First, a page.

Many music subcultures are associated with particular drugs, such as the hippie counterculture and reggae, both of which are associated with marijuana. In the 1990s, the media focused on the use of heroin by musicians in the Seattle grunge scene, with a 1992 New York Times article listing the city's "three principal drugs" as "espresso, beer and heroin" [86] and a 1996 article calling Seattle's grunge scene the "...subculture that has most strongly embraced heroin".[123] Tim Jonze from The Guardian states that "...heroin had blighted the [grunge] scene ever since its inception in the mid-80s" and he argues that the "...involvement of heroin mirrors the self-hating, nihilistic aspect to the music"; in addition to the heroin deaths, Jonze points out that Stone Temple Pilots' Scott Weiland, as well as Courtney Love, Mark Lanegan and Evan Dando "...all had their run-ins with the drug, but lived to tell the tale."[124] A 2014 book stated that whereas in the 1980s, people used the "stimulant" cocaine to socialize and "...celebrate good times", in the 1990s grunge scene, the "depressant" heroin was used to "retreat" into a "cocoon" and be "...sheltered from a harsh and unforgiving world which offered...few prospects for...change or hope."[125] Justin Henderson states that all of the "downer" opiates, including "heroin, morphine, codeine, opium, [and] hydrocodone...seemed to be the habit of choice for many a grunger".[126]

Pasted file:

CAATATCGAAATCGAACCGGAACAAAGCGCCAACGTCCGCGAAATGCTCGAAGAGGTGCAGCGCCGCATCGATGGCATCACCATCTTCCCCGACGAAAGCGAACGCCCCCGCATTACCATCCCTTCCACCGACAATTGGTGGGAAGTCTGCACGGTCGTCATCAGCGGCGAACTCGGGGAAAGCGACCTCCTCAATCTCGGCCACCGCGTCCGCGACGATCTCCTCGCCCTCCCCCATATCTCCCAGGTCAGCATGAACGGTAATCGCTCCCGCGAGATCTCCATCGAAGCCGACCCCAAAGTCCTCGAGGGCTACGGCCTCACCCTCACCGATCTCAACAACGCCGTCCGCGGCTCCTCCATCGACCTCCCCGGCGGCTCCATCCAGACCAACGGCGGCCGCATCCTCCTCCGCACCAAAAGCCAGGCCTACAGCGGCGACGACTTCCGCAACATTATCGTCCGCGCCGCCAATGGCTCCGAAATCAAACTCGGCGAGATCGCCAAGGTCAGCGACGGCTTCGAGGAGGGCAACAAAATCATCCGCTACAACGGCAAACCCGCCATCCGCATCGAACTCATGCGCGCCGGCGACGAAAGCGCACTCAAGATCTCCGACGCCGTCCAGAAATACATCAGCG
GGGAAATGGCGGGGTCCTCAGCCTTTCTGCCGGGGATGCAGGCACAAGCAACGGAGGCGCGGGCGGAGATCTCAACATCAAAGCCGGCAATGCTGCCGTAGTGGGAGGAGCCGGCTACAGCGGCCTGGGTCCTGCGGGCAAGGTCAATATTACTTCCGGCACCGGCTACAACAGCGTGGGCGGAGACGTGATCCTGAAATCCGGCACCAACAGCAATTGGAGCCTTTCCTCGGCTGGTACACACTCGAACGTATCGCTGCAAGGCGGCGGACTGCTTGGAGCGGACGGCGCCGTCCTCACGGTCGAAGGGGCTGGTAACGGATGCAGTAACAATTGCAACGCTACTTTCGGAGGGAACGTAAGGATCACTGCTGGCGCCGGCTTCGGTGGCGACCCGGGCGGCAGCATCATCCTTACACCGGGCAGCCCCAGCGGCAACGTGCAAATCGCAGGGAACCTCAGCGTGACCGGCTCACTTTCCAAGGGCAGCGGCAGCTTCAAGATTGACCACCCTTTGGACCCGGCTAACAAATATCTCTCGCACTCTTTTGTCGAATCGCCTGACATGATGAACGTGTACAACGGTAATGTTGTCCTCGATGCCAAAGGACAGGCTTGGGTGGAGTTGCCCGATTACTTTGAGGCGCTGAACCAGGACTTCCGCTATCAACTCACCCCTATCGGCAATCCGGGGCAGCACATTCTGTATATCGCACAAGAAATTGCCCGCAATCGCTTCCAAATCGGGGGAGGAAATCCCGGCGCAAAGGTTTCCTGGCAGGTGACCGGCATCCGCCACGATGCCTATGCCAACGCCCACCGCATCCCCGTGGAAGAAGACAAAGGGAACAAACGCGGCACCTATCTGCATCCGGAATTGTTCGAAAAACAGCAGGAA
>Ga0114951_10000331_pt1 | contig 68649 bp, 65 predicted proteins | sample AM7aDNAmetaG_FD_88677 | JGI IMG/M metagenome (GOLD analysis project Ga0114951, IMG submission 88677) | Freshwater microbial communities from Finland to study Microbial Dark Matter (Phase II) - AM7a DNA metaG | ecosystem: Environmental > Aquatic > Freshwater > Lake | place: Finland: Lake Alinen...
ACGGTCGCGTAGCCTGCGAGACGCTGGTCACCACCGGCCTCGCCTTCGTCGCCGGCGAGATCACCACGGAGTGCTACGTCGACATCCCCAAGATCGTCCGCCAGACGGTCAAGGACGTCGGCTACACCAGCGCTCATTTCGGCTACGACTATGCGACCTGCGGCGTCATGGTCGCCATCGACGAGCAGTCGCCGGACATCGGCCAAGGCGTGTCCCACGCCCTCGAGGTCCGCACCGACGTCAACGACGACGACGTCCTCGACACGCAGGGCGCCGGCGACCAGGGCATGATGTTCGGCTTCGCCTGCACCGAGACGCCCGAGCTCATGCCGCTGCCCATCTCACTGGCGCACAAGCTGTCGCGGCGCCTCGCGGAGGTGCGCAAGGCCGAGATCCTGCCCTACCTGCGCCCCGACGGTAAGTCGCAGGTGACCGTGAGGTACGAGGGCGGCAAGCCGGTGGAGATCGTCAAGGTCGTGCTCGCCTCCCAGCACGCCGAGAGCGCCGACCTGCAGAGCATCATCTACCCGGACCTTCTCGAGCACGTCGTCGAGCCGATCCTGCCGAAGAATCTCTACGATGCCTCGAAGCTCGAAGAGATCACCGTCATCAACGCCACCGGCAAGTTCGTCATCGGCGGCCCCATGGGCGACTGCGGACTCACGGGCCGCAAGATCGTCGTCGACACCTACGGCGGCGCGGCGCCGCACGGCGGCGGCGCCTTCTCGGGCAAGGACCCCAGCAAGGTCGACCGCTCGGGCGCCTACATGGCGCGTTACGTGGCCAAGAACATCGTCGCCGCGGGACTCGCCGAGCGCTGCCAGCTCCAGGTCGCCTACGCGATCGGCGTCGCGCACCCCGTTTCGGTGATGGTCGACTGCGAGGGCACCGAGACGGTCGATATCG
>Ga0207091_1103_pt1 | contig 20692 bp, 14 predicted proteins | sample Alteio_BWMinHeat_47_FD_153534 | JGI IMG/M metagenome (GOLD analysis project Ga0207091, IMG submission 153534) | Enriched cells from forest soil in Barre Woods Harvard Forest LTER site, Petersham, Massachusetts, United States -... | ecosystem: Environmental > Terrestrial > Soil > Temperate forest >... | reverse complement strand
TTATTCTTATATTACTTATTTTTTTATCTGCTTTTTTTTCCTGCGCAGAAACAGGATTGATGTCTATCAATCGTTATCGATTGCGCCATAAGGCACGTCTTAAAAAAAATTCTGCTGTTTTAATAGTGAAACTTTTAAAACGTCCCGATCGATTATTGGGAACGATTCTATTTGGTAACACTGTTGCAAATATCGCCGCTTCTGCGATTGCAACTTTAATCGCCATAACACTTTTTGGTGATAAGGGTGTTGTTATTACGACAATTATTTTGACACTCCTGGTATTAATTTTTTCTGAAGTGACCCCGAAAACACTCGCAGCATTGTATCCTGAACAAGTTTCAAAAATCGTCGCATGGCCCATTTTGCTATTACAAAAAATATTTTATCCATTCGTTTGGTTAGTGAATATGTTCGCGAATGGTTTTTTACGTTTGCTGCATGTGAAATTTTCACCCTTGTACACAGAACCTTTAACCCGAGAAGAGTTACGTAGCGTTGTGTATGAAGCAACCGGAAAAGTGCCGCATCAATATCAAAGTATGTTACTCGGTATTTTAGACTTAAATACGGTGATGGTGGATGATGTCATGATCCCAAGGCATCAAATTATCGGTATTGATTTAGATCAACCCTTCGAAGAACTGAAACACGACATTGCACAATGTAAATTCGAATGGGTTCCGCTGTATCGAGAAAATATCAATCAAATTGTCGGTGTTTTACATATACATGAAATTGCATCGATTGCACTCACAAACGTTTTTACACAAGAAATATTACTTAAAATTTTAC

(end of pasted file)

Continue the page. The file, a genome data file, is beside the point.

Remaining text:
The title of Nirvana's debut album Bleach was inspired by a harm reduction poster aimed at heroin injection users, which stated "Bleach your works [e.g., syringe and needle ] before you get stoned". The poster was released by a US state health department which was trying to reduce AIDS transmission caused through sharing used needles. Alice in Chains' song "God Smack" includes the line "stick your arm for some real fun", a reference to injecting heroin.[123] Seattle musicians known to use heroin included Cobain, who was using "heroin when he shot himself in the head"; "Andrew Wood of Mother Love Bone [, who] overdosed on heroin in 1990"; "Stefanie Sargent of 7 Year Bitch[, who] died of an overdose of the same opiate in 1992...[and] Layne Staley of Alice in Chains [who] publicly detailed his battles with heroin...".[127] Mike Starr of Alice in Chains [125] and Jonathan Melvoin from The Smashing Pumpkins also died from heroin. After Cobain's death, his "...widow, singer Courtney Love, characterized Seattle as a drug mecca, where heroin is easier to get than in San Francisco or Los Angeles."[127]